The Senate will finally take up Obamacare repeal legislation today … but on the table is so much more than repeal. It is a “Three pronged attack”, says Lindsey Graham, to finally drive a stake through a very bad bill.
The first step takes place this morning, as USA Today reports:
A day after a federal judge ruled the law unconstitutional, Senate Minority Leader Mitch McConnell, R-Ky., introduced the House-passed bill on repeal as an amendment to a pending measure on aviation issues.
“If everyone in this chamber evaluated this bill for what it is, we’d repeal it right now,” McConnell said. “And then we’d begin the work of achieving our mutual goal of delivering health care at a higher quality for lower costs.”
Senate Majority Leader Harry Reid, D-Nev., armed with a 53-47 voting advantage, agreed to the vote on the repeal bill. He said he wanted Republicans “to get this out of their system quickly.”
McConnell has the support of all 47 GOP senators, but it is unclear if any Democrats will join them.
But Lindsey Graham said it won’t be the only effort to stop Obamacare.
Republican Senators Lindsey Graham (S.C.) and John Barrasso (Wyo.) introduced a bill on Tuesday that would allow states to opt out of any part of the controversial new health care law, known as Obamacare, including the individual and employer insurance mandates.
Those mandates require individuals to purchase health insurance or pay a penalty, or an employer to provide insurance or pay a penalty.
Senator Graham was unequivocal in describing the new bill as a “third front” against the unpopular reform, saying he hoped enough states would opt out to effectively kill the law.
How would this end Obamacare, you ask? As Graham told Gretta last night, his bill would starve Obamacare and force Congress to start over.
I admire his tenacity … but will this pass either?
UPDATE: The attempt to repeal Obamacare failed in the Senate just about 20 minutes ago. I am not surprised that it failed. I am surprised that the Democrats held together. Final vote 51-47, with all current Senate Democrats on the record as being for Obamacare.
Democrats had new ammo. They accused the GOP of, in the words of Sen. Barbara Milkulski, D-Md., “playing to the Tea Party.” They waved around a January CBO estimate of health care repeal like a bloody flag.
“$1.4 trillion!” said Sen. Kent Conrad, D-ND, closing the debate for the Democrats. “Now, we’ve heard colleagues of all sides say we’ve got to get our debt and deficits are out of control, and one of our first acts here is to explode the debt!”
Republicans had new ammo. They pointed to polling that proved health care was unpopular, and citizens’ complaints about what would happen to their care. They laughed off the CBO score.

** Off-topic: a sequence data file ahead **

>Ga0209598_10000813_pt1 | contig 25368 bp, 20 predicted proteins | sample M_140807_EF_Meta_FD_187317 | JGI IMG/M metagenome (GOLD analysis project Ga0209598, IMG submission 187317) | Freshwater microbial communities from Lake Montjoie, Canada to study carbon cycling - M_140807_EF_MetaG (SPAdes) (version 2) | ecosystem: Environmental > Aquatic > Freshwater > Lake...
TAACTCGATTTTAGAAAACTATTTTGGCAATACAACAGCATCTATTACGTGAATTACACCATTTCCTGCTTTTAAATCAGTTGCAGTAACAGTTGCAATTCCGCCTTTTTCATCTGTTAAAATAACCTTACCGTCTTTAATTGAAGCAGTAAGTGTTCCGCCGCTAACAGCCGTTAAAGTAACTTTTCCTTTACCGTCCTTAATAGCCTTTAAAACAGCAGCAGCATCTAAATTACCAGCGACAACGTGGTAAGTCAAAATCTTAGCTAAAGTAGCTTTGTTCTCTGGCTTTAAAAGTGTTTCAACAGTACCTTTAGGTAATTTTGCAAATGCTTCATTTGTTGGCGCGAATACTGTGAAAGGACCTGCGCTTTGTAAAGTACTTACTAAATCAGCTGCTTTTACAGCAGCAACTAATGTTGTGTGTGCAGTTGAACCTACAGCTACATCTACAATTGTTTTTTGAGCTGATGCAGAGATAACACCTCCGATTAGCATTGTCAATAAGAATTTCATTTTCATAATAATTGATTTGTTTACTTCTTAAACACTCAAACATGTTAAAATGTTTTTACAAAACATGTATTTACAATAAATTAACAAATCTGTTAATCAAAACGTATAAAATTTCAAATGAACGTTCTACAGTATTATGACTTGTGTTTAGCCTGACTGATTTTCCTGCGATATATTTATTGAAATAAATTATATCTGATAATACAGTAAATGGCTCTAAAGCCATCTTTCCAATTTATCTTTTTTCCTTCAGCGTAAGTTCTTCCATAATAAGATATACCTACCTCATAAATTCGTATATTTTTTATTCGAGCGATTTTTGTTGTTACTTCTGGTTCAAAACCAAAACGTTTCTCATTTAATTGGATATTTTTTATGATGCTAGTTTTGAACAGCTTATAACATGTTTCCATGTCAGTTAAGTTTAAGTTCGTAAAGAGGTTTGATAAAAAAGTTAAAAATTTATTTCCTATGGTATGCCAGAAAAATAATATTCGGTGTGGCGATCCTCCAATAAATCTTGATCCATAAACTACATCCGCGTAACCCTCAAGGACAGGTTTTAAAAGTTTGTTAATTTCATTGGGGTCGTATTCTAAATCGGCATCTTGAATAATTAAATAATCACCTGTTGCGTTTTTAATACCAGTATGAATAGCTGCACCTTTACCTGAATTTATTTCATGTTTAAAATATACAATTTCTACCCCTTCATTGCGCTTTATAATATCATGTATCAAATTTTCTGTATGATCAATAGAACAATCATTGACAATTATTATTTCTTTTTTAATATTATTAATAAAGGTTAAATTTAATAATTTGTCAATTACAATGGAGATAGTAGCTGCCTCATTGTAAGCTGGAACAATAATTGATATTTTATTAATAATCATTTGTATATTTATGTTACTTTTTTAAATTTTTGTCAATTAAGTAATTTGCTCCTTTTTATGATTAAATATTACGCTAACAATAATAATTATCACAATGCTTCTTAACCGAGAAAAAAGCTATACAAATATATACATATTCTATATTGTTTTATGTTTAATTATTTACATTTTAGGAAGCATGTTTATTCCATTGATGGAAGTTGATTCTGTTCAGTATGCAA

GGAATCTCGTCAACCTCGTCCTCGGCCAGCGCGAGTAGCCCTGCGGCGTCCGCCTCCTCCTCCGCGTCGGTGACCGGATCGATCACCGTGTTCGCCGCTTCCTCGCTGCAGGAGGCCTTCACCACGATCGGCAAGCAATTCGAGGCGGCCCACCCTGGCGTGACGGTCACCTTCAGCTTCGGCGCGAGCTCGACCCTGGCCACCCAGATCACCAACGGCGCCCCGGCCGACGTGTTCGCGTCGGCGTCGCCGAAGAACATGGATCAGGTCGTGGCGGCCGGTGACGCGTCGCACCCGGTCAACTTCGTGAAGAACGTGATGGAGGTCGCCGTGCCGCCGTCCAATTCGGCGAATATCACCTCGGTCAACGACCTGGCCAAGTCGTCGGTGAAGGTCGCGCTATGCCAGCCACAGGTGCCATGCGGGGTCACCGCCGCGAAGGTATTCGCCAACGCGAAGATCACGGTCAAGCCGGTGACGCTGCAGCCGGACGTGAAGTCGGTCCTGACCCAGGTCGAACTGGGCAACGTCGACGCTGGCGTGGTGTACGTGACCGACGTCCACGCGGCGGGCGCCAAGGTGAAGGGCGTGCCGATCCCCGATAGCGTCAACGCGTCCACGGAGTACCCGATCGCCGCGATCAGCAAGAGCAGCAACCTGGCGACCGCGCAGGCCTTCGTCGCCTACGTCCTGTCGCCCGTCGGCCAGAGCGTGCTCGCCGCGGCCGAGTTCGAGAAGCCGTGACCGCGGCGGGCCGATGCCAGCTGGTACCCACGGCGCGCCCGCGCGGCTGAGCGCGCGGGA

“Only in Washington,” said McConnell, “could you argue with a straight face that starting a new entitlement program will save money.”
But the kabuki ended with a party-line vote.
It’s a pretty nice post and yes I am disappointed. I was expecting at least one or two Democrats to join the Republicans. Instead the battle lines are drawn and, with so many Democrats up for re-election in 2012, it will be interesting to see how this plays out.
So Senate Democrats will have the numbers against them in 2012 and 2014. In 2012, they will have 23 seats in play, compared with only 10 Republican seats. Four years from now, Democrats will have 20 seats up, compared with 13 for the GOP.
In the first round of The Cook Political Report’s 2012 Senate ratings, Democrats start with three incumbents whose races are classified as toss-ups: Ben Nelson in Nebraska, Jim Webb in Virginia, and newly elected Joe Manchin in West Virginia. Three Democrats are in the “Lean Democratic” column: Bill Nelson in Florida, Claire McCaskill in Missouri, and Sherrod Brown in Ohio. To that list you can add independent Joe Lieberman in Connecticut, who sits and caucuses with the Democrats. So, that’s seven incumbents in races expected to be competitive.
UPDATE 2: I forgot to point out that the Senate did vote to repeal the 1099 requirement in Obamacare, which was nothing more than searching through the seat cushions, so to speak, to find additional cash to fund Obamacare. That vote was 81-17 and not surprising. Businesses were not happy with this provision that required accounting to file a 1099 anytime they did more than they did more than $600 dollars.
Large companies hated the additional paperwork. Small businesses recognized it for what it was. Nickel and diming the small business sector.